being incorporated into the memoir
for those readers interested in
 following the progress of the book. 
Each of the subsequent sections of Finding Jeff Quests 

End represents a phase of the final decade of Jeffs life from prep
 school to the end of his days. Readers will find a prologue to each
 section that briefly tracks Jeff at that time followed by a few posts
 from Searching for Jeff illuminating the period.
          As I place new material on Finding Jeff Quests End, we will 

indicate on this page in which section of the site it is to be found, so
please  look back often.
Thank you for your interest, Bob Sharlet 



  Speaking Notes
on the occasion of the acceptance of the
Albany Academy Distinguished Alumni Award
     on behalf of Jeff Sharlet, AA’60, May 21, 2010 

   Many thanks to the Class of ’60’s Fiftieth Reunion Committee for nominating Jeff as well as to the alumni who confer this honor on him posthumously.
           Jeff Sharlet, my younger brother, was the accidental hero of his own life.  He certainly didn’t set out to go to Vietnam, or to become a leader of GI protest. 
          At the beginning of his senior year he had pretty much the same aspirations as the rest of the class – go off to college, ideally a good school in the East, learn a few things, have some fun.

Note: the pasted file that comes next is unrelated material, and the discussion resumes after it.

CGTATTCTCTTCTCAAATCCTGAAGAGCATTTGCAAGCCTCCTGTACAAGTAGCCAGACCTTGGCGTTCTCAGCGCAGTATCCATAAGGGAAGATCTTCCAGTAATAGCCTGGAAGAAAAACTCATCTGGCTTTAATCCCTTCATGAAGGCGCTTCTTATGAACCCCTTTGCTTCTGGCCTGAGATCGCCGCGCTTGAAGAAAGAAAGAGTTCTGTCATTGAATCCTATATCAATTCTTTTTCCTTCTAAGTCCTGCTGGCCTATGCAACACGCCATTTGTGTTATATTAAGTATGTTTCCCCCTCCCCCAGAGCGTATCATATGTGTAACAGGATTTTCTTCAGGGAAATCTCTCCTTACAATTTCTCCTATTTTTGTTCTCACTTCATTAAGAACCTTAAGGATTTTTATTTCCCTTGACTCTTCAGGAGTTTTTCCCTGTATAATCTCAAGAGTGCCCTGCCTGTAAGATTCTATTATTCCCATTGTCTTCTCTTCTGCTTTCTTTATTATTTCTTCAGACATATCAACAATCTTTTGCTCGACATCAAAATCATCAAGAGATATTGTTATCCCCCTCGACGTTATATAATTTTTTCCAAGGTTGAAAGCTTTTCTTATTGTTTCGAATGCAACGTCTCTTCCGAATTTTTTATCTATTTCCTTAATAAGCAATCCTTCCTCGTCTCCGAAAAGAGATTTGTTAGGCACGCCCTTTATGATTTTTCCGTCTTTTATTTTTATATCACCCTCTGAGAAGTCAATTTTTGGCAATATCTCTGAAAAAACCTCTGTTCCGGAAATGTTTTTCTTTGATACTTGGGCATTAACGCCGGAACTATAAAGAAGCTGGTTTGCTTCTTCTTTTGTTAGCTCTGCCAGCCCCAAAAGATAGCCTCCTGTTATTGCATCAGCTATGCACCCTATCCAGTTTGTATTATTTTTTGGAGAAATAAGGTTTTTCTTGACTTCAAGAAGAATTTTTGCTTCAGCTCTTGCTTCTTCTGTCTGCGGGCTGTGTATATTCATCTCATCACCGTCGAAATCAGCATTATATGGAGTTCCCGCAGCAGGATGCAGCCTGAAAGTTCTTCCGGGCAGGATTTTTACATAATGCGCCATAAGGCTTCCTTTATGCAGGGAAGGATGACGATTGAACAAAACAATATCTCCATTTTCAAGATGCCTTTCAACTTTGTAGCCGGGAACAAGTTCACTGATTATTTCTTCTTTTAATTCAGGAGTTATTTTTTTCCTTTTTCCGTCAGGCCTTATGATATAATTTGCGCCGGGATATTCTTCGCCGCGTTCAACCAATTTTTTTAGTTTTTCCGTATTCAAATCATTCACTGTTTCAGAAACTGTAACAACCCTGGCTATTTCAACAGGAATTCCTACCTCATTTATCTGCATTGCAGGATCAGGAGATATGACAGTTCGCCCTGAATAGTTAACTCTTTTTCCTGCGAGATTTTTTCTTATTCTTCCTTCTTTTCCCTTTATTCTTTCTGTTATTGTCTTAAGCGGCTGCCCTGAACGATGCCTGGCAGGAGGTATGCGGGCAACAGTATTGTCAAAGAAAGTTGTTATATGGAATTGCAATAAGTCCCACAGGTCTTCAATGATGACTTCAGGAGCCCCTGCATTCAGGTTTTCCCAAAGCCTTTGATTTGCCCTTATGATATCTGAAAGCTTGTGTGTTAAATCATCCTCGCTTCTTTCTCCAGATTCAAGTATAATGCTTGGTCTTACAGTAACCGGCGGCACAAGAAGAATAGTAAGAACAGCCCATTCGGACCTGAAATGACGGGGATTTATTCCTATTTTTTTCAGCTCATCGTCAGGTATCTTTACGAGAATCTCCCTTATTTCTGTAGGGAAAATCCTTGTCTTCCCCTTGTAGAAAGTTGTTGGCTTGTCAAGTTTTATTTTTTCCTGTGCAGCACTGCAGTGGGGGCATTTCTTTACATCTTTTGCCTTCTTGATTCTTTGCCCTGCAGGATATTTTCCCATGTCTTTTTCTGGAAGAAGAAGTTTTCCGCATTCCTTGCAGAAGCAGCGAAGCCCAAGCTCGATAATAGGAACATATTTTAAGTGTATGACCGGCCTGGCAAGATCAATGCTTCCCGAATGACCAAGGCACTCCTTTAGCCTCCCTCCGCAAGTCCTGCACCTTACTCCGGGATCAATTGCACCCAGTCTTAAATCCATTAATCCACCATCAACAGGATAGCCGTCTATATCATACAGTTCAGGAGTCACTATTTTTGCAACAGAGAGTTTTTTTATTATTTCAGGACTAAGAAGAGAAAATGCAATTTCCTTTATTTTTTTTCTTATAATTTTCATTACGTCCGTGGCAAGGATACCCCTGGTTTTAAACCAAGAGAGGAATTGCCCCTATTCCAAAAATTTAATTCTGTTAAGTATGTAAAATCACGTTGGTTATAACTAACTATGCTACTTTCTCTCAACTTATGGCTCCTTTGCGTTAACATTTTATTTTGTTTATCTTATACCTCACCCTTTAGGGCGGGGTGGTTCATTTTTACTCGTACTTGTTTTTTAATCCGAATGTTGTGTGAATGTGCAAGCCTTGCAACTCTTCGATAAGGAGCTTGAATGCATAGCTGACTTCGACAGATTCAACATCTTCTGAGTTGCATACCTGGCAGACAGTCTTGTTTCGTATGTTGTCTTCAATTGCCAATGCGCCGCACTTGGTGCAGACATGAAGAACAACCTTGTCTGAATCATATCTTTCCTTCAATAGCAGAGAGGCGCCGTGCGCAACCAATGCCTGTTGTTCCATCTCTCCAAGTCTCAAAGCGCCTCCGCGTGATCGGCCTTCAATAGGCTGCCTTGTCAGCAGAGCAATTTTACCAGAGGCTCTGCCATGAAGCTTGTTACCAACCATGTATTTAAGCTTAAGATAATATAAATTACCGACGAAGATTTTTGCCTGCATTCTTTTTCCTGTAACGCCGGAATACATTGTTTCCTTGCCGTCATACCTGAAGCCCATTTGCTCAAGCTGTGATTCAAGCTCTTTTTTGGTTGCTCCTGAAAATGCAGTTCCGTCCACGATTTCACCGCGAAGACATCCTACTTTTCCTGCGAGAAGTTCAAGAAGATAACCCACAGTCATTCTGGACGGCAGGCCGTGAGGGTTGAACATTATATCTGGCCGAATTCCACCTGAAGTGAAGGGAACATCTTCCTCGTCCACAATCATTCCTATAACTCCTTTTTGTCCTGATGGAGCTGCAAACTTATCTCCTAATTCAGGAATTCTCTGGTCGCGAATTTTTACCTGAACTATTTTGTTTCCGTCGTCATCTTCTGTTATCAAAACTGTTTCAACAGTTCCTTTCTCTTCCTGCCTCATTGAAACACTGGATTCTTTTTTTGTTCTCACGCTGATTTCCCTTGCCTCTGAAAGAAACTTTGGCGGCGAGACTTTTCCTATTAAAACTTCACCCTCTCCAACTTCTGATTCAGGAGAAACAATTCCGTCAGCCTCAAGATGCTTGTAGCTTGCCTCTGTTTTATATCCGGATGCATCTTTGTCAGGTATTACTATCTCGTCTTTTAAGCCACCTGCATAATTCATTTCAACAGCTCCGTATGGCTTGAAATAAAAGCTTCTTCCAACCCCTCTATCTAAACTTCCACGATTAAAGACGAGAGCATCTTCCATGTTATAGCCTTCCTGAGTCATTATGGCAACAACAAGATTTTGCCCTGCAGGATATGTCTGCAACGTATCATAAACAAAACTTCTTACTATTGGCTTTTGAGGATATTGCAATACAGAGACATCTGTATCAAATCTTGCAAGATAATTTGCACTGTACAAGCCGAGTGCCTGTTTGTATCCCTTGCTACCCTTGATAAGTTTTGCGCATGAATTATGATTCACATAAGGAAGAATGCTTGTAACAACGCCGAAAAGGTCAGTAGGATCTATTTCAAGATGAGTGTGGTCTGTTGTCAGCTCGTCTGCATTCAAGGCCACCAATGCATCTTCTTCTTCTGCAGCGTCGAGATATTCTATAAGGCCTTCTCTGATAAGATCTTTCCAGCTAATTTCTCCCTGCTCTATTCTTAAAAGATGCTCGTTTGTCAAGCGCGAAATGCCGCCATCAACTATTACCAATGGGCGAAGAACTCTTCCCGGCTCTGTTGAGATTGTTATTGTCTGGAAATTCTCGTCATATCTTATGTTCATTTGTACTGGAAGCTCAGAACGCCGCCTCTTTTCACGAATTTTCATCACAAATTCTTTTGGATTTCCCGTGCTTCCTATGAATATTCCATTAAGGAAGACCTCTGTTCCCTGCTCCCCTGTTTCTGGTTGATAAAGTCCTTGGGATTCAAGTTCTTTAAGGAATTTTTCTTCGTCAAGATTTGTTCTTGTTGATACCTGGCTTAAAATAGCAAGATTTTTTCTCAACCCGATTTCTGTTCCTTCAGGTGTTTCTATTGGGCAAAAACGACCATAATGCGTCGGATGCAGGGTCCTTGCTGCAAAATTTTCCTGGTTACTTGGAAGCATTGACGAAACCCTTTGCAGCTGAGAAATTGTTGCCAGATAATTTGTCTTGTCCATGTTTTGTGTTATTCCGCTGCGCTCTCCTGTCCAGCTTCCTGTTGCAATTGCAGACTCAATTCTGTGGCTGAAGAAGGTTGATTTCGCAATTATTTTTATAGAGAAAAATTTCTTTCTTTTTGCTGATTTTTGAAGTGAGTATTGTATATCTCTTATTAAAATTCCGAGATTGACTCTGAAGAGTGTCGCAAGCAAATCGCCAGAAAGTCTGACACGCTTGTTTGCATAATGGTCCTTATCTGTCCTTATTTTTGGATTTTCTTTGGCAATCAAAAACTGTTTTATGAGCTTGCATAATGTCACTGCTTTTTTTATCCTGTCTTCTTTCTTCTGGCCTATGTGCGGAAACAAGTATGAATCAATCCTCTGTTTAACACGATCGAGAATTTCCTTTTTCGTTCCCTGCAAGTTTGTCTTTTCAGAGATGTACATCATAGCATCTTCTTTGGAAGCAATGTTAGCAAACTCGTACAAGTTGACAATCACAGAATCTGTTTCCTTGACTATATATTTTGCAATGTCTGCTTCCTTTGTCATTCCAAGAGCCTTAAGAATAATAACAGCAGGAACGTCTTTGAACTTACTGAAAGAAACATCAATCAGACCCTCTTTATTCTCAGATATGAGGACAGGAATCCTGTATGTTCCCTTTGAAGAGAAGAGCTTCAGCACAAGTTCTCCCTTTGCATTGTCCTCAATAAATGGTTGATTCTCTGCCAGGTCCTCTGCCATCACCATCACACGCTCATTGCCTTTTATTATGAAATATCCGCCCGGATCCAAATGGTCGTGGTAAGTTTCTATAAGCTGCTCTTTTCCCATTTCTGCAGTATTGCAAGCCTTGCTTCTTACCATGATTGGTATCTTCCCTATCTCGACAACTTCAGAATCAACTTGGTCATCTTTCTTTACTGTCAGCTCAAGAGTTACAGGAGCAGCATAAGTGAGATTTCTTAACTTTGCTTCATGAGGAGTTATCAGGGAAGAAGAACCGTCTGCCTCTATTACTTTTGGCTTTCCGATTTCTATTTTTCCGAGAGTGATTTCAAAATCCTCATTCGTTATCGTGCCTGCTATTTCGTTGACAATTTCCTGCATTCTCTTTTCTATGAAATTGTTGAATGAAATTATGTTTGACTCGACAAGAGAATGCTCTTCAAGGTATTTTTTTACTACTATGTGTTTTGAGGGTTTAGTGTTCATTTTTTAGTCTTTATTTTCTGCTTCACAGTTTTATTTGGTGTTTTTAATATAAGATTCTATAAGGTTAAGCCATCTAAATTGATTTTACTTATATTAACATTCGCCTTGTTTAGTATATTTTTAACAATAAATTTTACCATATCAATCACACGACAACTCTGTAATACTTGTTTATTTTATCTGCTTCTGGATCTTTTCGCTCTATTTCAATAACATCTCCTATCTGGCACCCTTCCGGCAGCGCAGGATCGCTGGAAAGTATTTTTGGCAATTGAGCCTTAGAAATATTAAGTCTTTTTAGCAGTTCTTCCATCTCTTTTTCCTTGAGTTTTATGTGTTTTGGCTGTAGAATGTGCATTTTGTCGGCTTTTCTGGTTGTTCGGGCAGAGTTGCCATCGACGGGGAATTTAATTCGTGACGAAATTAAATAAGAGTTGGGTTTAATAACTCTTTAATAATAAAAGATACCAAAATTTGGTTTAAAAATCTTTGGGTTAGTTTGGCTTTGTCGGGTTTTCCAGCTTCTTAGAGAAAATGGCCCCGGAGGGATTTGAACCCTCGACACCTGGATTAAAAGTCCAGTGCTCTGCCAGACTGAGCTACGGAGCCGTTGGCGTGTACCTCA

And he’d probably have done so but for a financial crisis in the family that changed the course of his life.
        After graduation Jeff went off into the world and in a fairly short time   changed from a carefree kid to a committed young man. The Distinguished Alumni Award citation you’ve just heard covered Jeff’s subsequent accomplishments in life, so I’ll just briefly dwell on him as the light-hearted guy his classmates will remember.
           Jeff joined the Army, and very soon things started going awry. They promised him a year’s study of a Slavic language which would have entailed assignment to Europe. 
          He looked forward to a great time on the Continent. But as soon as he arrived at the Army Language School, they bumped him into Vietnamese.
          Jeff went to the Company headquarters’ office and asked the NCO in charge: